“Poetry … lays bare, under a light which shakes off torpor, the surprising things which surround us and which our senses record mechanically.” - Jean Cocteau
Today’s deal highlights an example of a surround play, which is an attempt to capture a vulnerable spot-card in an opponent’s hand, rather than letting him put that card to full use.
Defending three spades, West led the heart jack to South’s queen. The spade jack then lost to the queen, and East took stock.
South’s vulnerable overcall implied he must hold another ace along with the ace and queen of hearts, with which the play had marked him. If not, West would have bid something stronger than two hearts. If West held the diamond ace, then declarer would have the top club honors, so there would be no defense to the part-score.
But if West had the club ace, with South holding the club queen, then a diamond trick had to be set up before the clubs produced discards for declarer. So East switched to the diamond deuce.
A good idea – but not good enough. The diamond two ran to West’s jack and dummy’s king, and subsequently South finessed East for the diamond queen to make his nine tricks.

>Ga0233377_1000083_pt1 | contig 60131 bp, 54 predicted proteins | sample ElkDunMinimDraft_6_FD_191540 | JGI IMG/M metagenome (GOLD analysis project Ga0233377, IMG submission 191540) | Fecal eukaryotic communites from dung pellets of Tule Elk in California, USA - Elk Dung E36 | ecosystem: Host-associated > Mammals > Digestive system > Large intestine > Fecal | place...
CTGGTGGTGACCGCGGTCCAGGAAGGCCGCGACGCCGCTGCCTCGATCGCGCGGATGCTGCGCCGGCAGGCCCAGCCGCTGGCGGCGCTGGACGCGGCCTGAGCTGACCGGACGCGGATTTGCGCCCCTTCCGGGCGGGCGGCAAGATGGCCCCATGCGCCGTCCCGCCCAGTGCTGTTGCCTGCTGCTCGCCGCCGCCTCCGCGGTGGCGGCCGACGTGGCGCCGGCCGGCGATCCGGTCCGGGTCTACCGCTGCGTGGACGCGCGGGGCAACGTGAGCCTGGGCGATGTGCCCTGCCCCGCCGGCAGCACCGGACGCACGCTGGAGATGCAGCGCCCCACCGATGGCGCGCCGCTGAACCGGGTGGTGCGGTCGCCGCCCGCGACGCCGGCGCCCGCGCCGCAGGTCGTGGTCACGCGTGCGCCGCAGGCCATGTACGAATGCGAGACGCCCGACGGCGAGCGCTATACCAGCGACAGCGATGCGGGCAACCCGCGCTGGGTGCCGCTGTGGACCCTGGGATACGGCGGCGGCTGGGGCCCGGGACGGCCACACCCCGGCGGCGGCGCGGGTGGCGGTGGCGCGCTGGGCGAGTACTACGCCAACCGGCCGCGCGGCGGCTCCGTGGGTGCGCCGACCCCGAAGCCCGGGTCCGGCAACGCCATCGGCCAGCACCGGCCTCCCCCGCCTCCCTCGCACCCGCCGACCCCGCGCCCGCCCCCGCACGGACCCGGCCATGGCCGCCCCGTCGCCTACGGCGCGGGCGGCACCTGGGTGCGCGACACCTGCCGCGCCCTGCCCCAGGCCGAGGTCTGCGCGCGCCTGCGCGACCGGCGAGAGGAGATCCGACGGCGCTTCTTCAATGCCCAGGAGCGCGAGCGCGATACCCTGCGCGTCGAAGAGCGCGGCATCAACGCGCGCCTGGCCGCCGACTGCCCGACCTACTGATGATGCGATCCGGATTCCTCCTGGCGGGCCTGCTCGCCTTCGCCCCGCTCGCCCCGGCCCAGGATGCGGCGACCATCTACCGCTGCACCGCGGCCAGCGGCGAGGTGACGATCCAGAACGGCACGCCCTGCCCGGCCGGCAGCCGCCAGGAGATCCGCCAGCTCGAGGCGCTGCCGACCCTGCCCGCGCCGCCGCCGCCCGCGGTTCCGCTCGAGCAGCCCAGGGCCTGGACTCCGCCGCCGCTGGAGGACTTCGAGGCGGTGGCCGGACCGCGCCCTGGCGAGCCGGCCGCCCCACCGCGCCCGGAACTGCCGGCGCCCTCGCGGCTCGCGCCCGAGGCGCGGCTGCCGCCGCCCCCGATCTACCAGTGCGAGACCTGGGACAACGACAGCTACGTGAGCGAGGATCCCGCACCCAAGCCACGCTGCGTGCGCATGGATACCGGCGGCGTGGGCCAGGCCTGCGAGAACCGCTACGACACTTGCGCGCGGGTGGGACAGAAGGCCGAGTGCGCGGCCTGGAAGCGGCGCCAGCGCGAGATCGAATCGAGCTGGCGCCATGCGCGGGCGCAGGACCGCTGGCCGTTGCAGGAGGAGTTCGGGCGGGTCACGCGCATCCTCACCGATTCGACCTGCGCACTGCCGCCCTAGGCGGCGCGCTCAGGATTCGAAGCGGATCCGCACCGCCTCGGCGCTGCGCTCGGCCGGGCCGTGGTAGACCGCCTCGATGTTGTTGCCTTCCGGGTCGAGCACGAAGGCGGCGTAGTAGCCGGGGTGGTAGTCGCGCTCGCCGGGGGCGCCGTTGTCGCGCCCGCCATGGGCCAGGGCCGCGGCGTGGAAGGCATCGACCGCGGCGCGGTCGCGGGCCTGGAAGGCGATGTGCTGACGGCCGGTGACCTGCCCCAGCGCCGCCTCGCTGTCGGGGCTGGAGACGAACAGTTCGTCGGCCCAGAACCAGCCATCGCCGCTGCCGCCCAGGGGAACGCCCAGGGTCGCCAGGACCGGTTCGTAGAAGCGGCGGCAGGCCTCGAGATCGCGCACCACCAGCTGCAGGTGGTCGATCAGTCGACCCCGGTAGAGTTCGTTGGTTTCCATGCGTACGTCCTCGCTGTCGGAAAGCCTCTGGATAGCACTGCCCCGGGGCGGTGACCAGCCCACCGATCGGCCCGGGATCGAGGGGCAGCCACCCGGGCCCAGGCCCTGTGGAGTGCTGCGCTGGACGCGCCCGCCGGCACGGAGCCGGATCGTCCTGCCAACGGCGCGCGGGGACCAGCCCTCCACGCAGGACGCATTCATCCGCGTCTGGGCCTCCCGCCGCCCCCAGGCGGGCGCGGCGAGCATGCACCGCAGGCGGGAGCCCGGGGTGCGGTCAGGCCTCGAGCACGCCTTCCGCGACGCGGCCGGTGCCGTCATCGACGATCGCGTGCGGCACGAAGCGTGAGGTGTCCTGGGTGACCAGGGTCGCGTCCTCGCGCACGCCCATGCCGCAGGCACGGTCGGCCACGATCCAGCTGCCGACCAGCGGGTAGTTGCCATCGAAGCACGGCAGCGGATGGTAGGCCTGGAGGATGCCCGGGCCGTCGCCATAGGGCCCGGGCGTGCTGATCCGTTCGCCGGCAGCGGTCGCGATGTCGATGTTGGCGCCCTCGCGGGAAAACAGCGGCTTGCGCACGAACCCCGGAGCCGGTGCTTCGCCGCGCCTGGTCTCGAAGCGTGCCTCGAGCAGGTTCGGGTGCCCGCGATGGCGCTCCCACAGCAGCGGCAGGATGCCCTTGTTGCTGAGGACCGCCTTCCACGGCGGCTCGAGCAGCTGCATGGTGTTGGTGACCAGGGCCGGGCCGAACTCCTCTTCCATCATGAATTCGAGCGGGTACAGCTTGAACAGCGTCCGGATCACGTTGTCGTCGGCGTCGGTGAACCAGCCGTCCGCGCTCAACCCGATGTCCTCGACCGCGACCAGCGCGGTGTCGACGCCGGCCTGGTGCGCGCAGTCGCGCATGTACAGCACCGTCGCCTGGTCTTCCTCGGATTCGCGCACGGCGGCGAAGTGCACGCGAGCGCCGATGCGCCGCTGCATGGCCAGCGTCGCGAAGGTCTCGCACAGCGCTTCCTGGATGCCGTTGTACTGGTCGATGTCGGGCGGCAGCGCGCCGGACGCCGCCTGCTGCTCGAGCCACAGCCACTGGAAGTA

See the difference if East finds the switch to the diamond nine. East’s Q-7 “surrounds” dummy’s eight, and so long as West continues the attack on diamonds, the defenders will win a trick in that suit to defeat the contract.
Meanwhile, note that declarer could and should prevail by playing on clubs himself at trick two, setting up a discard for his diamond loser.
Bid with the aces
|♠ 4 2|
|♥ J 10 4|
|♦ J 4 3|
|♣ A 9 8 6 5|
|1 ♦||1 ♥|
|2 ♣||Pass||3 ♣||Pass|
Answer: Since you could not bid at your first turn and could only bid two clubs at your next turn, partner must have a moose. I would simply drive to five clubs, expecting partner to have four trumps and at least 18 points. A three-heart cuebid makes sense as well, though I think I’d settle for simplicity.